Question:

I have a small company that has always hired employees by accepting resumes. I think we could simplify our hiring process by using a standardized application form, but I am concerned about being sued for asking the wrong questions. Can you give me guidance?

Answer:

Last week’s column discussed job interview guidelines. In addition to being careful in interviews, you need to be aware that a poorly written employment application can create liability under Federal and State anti-discrimination laws. For that reason, you should avoid adopting boilerplate forms from other states, since California anti-discrimination laws are stricter than those in most other states. A well-crafted employment application can operate as an effective information-gathering tool, and may actually protect the employer from certain types of claims.

A good employment application will include affirmative statements, which should be prominently located on the application form. Next to each statement should be an area in the margin where the applicant is asked to place initials confirming that the statement has been read, understood, and agreed to.

One suggested statement is that all answers contained in the application are true, and that any omissions or false statements are grounds for rejection of the applicant or termination of employment. Recent case law has held that false statements can be used as a defense to wrongful termination lawsuits, even where the statements were not discovered to be false until after the contested termination occurred.

Another suggested statement is that any future employment is “at will” and that any contrary arrangement must be agreed in writing in order to be binding. Although all employment in California is presumed to be at will, employment contracts can sometimes be implied from actions taken by the employer during the course of the employment. This statement bolsters the presumption of at will employment and helps the employer defend claims of implied contract.

Very careful phrasing of application questions, in order to avoid allegations of discriminatory intent, will also protect you as the employer. State and Federal law prohibits an employer from directly or indirectly asking about information that can be used to make illegally discriminatory employment decisions. Employers may not discriminate on the basis of race, religious creed, national origin, ancestry, physical or mental disability, medical condition, marital status (including pregnancy, childbirth, related medical conditions, gender, and gender identity), age, sexual orientation, or any other protected category. As a result, questions leading to information about any of these facts may not be asked in an employment application.

The California Department of Fair Employment and Housing (DFEH) Pre-Employment Inquiry Guidelines contain a useful table showing acceptable and unacceptable questions. The difference can be subtle. For example, emergency notification information is acceptable only if there is no inquiry regarding the relationship of that person to the applicant. Similarly, while asking about the applicant’s level of education may be appropriate, asking about the year of graduation may be interpreted as probing the applicant’s age.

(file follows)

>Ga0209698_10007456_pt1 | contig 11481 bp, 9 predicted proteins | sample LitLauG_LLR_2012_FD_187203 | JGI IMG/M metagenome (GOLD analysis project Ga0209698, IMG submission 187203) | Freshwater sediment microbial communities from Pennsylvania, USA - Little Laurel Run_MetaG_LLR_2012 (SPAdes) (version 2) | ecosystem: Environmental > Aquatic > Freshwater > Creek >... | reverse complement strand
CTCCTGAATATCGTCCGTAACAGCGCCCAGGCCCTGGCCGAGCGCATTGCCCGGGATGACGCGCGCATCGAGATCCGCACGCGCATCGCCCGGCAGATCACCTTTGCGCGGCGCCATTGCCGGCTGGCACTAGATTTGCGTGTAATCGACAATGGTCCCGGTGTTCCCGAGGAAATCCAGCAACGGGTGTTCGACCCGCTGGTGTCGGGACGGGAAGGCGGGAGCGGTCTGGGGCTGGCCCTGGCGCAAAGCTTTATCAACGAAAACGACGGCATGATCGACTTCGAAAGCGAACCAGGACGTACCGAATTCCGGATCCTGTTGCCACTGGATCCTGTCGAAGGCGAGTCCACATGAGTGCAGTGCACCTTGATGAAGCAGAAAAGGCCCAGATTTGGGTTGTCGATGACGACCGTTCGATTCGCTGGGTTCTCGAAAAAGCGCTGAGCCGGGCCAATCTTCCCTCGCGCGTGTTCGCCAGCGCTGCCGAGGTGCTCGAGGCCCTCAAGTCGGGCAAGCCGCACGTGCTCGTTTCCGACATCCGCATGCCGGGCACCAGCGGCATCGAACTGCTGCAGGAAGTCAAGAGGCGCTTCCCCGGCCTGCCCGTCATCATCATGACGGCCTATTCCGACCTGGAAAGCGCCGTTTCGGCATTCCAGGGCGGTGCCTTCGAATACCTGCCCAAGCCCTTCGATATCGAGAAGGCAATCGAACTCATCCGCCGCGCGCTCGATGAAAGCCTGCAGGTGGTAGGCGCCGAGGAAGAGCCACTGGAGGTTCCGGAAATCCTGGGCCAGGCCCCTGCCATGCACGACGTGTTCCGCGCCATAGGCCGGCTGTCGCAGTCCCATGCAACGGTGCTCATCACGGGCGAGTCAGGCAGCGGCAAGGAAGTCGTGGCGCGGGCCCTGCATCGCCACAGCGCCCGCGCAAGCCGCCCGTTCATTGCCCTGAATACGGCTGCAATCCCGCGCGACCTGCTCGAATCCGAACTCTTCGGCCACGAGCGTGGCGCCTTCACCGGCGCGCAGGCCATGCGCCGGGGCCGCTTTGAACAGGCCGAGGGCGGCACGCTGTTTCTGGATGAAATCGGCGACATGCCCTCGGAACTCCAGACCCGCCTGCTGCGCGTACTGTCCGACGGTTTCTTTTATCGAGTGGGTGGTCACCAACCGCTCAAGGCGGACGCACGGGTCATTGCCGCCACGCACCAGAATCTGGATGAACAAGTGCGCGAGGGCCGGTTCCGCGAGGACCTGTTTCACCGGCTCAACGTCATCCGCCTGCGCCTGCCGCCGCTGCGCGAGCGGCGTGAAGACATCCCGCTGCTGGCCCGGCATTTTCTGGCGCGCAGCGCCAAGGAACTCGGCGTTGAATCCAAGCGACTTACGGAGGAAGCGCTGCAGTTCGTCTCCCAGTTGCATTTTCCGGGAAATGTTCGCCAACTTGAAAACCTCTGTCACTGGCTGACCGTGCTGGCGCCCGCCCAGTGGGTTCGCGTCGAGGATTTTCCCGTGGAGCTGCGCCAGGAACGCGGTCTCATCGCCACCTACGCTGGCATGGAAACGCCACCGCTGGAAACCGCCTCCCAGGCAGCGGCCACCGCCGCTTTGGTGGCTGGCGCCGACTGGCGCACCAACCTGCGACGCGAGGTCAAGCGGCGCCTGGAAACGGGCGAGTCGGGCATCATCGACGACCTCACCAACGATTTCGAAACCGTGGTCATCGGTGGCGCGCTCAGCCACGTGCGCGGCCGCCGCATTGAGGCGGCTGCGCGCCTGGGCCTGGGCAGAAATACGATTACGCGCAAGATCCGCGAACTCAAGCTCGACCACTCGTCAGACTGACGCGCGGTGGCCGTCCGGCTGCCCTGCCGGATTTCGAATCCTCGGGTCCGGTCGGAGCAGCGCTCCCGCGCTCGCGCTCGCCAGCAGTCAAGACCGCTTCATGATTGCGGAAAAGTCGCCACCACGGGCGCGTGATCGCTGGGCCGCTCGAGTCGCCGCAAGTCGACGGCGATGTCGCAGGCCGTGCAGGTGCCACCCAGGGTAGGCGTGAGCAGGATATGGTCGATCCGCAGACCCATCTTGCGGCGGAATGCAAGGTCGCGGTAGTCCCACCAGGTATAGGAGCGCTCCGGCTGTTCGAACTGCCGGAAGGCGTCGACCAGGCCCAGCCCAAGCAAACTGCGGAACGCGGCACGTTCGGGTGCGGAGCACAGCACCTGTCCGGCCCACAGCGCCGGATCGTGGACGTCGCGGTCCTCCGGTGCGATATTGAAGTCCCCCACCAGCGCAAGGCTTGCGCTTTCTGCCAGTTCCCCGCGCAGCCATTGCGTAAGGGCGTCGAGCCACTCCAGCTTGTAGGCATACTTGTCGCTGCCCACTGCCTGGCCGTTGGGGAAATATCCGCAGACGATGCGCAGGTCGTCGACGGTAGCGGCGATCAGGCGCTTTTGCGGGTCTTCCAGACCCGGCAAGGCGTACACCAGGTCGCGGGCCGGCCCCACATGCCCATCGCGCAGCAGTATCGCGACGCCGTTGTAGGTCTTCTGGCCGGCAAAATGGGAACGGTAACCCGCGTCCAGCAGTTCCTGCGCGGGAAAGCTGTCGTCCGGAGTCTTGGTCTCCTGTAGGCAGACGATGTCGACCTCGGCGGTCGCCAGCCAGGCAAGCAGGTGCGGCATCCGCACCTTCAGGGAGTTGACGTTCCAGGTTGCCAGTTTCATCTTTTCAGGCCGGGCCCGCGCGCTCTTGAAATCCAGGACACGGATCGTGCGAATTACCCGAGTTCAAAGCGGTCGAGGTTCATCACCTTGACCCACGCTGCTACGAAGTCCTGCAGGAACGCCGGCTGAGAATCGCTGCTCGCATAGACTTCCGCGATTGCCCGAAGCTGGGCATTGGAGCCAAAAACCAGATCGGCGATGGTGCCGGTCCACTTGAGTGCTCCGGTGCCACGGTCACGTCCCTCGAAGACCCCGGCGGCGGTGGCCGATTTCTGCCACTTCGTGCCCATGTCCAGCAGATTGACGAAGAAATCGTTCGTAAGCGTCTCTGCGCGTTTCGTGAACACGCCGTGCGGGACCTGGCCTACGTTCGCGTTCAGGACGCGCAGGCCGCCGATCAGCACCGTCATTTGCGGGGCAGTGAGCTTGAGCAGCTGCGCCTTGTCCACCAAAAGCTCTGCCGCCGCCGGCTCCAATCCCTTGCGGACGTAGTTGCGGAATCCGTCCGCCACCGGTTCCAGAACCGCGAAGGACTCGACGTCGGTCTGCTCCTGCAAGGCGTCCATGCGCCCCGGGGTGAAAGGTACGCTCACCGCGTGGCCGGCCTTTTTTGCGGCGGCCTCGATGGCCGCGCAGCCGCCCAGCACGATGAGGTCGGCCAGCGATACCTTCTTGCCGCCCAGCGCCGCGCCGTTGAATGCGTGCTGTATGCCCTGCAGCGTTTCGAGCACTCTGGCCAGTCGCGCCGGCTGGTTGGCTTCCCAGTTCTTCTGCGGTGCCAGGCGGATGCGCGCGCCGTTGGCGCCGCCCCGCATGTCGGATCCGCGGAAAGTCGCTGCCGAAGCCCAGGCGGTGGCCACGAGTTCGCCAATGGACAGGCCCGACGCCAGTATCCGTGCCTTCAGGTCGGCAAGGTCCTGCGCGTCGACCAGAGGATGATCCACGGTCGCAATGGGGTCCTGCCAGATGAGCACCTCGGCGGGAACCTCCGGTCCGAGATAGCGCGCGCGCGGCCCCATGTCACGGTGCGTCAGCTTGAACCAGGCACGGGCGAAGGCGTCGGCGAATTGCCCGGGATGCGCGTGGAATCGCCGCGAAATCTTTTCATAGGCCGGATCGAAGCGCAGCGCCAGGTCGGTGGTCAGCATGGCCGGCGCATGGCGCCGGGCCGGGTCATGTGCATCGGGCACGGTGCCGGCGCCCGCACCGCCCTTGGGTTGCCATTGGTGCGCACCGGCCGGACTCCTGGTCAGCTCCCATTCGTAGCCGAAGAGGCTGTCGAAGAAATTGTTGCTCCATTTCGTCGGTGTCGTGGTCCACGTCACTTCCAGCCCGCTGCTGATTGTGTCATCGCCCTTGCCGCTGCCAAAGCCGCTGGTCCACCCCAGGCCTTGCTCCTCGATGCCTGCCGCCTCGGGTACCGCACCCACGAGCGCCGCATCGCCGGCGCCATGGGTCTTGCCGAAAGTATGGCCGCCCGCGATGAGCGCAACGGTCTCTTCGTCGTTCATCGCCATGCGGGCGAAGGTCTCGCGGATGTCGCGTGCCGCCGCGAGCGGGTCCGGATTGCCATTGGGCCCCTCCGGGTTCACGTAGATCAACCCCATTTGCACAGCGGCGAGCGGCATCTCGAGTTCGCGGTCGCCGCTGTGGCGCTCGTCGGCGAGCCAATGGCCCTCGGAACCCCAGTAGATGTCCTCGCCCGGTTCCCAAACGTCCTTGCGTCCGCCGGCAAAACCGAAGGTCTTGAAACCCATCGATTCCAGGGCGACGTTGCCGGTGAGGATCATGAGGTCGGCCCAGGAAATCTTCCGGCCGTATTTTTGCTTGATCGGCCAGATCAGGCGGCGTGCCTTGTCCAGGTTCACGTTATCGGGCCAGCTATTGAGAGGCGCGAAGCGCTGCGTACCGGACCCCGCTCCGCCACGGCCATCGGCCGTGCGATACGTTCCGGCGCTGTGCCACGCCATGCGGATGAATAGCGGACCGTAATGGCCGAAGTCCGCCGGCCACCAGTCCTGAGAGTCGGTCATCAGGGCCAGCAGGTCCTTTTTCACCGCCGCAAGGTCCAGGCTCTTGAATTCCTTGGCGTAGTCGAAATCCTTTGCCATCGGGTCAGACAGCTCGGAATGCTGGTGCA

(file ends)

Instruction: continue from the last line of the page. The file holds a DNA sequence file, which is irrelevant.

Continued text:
Where the information sought is needed for the applicant to perform essential job functions, the DFEH generally recommends a post-employment verification rather than a pre-employment question. For instance, being at least 21 years old is an essential job function for bartenders, and therefore the employer cannot simply ignore the age of the applicant. The DFEH recommends that the employer state that hiring is subject to verification of eligibility of legal age, rather than ask the applicant’s age prior to hiring. This approach complies with the law and minimizes potential claims of illegal age discrimination by applicants age 40 or older. Alternatively, the application can ask whether the applicant is at least 18 or 21 years of age, if there is a minimum age requirement for the job.

Although an employment application form can request information about unsealed and unexpunged criminal convictions, information cannot be sought about arrests that did not result in conviction, or about referral to or participation in any type of misdemeanor diversion program. Convictions for possession of marijuana that occurred more than two years prior to the date of application are also protected from disclosure. Applications seeking information about criminal convictions should prominently display a disclaimer informing applicants of the types of related information that need not be disclosed.

Sample employment application forms can be obtained from the California Chamber of Commerce, or from various California legal form purveyors. Before implementing such a form, it is probably wise to have an attorney who specializes in employment law review the form. All employment applications should also be reviewed on a regular basis to make sure they comply with changing Federal and State law. For more information visit the DFEH website at
http://www.dfeh.ca.gov/DFEH/Publications/PublicationDocs/DFEH-161.pdf.

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